Can Congress Save NATO’s Technological Edge?

    Michael Peck

    Security, North America

    Maybe. 

    NATO is falling behind in defense technology. But can Congress help?

    That’s the question posed by a new Congressional Research Service (CRS) study.

    Even as Russia and China are developing advanced weapons, “some policymakers are increasingly concerned that NATO’s technological superiority is eroding,” CRS warns.

    Today’s NATO faces a different environment than the Cold War that spawned it, or the post–Cold War collapse of the Soviet Union. In addition to a revitalized Russian military fielding sophisticated tanks and missiles, the alliance also faces Russian hybrid warfare, cyberwarfare and the rise of potential adversaries—such as Iran.

    To some extent, NATO has adapted. In 2014, European NATO members pledged to devote 2 percent of their GDP to defense, of which 20 percent would be allocated for investment in equipment and R&D. This tracks with America’s Third Offset Strategy, which aims to develop asymmetric technologies and capabilities that will exploit the weaknesses of adversaries.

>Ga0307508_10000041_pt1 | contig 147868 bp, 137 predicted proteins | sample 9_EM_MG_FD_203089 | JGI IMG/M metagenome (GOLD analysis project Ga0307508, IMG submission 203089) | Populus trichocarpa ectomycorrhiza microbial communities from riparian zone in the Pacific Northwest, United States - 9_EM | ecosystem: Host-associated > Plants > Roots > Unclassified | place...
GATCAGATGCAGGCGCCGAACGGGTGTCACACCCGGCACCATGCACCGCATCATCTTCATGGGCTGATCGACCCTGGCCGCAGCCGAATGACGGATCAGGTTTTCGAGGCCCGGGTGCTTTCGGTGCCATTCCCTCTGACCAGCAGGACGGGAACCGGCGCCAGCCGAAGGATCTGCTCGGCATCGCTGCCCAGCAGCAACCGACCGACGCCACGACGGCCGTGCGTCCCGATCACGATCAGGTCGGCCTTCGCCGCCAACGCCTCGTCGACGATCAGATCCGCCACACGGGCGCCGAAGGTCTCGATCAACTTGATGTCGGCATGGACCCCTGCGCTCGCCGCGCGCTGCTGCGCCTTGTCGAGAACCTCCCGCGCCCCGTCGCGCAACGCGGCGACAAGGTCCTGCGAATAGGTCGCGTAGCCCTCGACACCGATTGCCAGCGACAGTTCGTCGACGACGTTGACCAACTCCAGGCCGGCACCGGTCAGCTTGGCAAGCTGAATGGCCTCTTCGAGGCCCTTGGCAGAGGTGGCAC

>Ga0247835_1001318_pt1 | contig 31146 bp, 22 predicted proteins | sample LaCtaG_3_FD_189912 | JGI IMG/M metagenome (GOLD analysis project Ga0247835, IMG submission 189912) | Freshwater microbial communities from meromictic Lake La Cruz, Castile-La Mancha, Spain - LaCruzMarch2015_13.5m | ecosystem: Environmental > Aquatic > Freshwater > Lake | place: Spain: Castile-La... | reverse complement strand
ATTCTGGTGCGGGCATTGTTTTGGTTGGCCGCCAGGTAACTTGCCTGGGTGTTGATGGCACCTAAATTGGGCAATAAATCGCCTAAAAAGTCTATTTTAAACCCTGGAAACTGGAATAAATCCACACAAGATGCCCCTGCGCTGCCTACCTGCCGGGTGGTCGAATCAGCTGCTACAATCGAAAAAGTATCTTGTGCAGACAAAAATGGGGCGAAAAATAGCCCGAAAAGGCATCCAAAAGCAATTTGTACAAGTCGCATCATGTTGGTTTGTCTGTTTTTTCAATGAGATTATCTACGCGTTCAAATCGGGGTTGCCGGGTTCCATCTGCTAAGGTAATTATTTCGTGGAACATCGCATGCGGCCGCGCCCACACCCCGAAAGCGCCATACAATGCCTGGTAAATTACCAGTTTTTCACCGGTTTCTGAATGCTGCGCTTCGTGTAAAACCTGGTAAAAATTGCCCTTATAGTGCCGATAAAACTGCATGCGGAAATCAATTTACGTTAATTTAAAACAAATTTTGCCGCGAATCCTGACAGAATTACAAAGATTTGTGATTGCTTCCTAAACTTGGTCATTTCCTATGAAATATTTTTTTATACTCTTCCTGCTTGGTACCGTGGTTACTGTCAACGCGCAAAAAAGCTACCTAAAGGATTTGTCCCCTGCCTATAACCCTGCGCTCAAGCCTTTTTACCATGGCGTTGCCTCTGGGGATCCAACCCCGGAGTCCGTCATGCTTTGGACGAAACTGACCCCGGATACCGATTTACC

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    But illustrating the old joke that a camel is a horse designed by a committee, NATO’s technological edge rests on an organization that encompasses twenty-nine nations, each with its own military structure and domestic politics. In addition, there is Europe’s post–World War II inclination to avoid conflict and rely on soft power rather than firepower—none of which is conducive to developing the latest and greatest in armaments.

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